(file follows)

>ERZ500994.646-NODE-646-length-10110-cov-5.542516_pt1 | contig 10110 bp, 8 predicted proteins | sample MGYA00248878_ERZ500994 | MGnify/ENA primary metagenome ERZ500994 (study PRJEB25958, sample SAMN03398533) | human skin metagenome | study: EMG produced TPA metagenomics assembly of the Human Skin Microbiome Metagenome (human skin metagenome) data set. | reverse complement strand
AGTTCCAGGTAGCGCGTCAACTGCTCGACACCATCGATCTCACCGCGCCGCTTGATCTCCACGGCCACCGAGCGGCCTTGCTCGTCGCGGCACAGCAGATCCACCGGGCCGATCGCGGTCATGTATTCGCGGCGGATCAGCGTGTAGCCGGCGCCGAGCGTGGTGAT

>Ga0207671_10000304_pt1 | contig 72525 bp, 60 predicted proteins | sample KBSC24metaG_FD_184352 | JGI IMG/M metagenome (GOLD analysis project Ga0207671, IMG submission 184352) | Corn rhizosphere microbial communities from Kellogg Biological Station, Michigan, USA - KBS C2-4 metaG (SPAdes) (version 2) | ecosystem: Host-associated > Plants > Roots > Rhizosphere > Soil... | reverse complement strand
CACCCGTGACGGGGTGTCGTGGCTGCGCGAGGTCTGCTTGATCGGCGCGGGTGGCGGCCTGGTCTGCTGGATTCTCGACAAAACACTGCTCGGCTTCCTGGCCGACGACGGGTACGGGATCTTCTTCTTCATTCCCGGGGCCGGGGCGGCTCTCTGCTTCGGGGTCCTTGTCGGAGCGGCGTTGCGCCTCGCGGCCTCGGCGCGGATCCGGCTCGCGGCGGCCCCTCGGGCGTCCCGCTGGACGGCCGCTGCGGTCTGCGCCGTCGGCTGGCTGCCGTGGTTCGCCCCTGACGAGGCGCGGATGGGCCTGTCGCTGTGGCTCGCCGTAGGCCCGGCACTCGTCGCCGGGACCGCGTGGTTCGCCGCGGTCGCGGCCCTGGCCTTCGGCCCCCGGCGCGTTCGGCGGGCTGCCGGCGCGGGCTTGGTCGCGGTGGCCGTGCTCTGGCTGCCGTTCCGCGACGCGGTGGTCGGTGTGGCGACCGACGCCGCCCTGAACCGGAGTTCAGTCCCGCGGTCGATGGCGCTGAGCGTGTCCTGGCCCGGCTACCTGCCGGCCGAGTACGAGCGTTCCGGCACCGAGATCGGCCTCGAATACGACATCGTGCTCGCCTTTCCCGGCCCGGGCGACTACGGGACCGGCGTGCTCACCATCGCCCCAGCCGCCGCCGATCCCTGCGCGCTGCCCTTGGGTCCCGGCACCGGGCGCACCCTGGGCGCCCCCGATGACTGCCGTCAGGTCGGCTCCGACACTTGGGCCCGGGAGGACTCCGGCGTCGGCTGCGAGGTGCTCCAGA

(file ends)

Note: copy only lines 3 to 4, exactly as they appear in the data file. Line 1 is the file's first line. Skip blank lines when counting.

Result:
>Ga0207671_10000304_pt1 | contig 72525 bp, 60 predicted proteins | sample KBSC24metaG_FD_184352 | JGI IMG/M metagenome (GOLD analysis project Ga0207671, IMG submission 184352) | Corn rhizosphere microbial communities from Kellogg Biological Station, Michigan, USA - KBS C2-4 metaG (SPAdes) (version 2) | ecosystem: Host-associated > Plants > Roots > Rhizosphere > Soil... | reverse complement strand
CACCCGTGACGGGGTGTCGTGGCTGCGCGAGGTCTGCTTGATCGGCGCGGGTGGCGGCCTGGTCTGCTGGATTCTCGACAAAACACTGCTCGGCTTCCTGGCCGACGACGGGTACGGGATCTTCTTCTTCATTCCCGGGGCCGGGGCGGCTCTCTGCTTCGGGGTCCTTGTCGGAGCGGCGTTGCGCCTCGCGGCCTCGGCGCGGATCCGGCTCGCGGCGGCCCCTCGGGCGTCCCGCTGGACGGCCGCTGCGGTCTGCGCCGTCGGCTGGCTGCCGTGGTTCGCCCCTGACGAGGCGCGGATGGGCCTGTCGCTGTGGCTCGCCGTAGGCCCGGCACTCGTCGCCGGGACCGCGTGGTTCGCCGCGGTCGCGGCCCTGGCCTTCGGCCCCCGGCGCGTTCGGCGGGCTGCCGGCGCGGGCTTGGTCGCGGTGGCCGTGCTCTGGCTGCCGTTCCGCGACGCGGTGGTCGGTGTGGCGACCGACGCCGCCCTGAACCGGAGTTCAGTCCCGCGGTCGATGGCGCTGAGCGTGTCCTGGCCCGGCTACCTGCCGGCCGAGTACGAGCGTTCCGGCACCGAGATCGGCCTCGAATACGACATCGTGCTCGCCTTTCCCGGCCCGGGCGACTACGGGACCGGCGTGCTCACCATCGCCCCAGCCGCCGCCGATCCCTGCGCGCTGCCCTTGGGTCCCGGCACCGGGCGCACCCTGGGCGCCCCCGATGACTGCCGTCAGGTCGGCTCCGACACTTGGGCCCGGGAGGACTCCGGCGTCGGCTGCGAGGTGCTCCAGA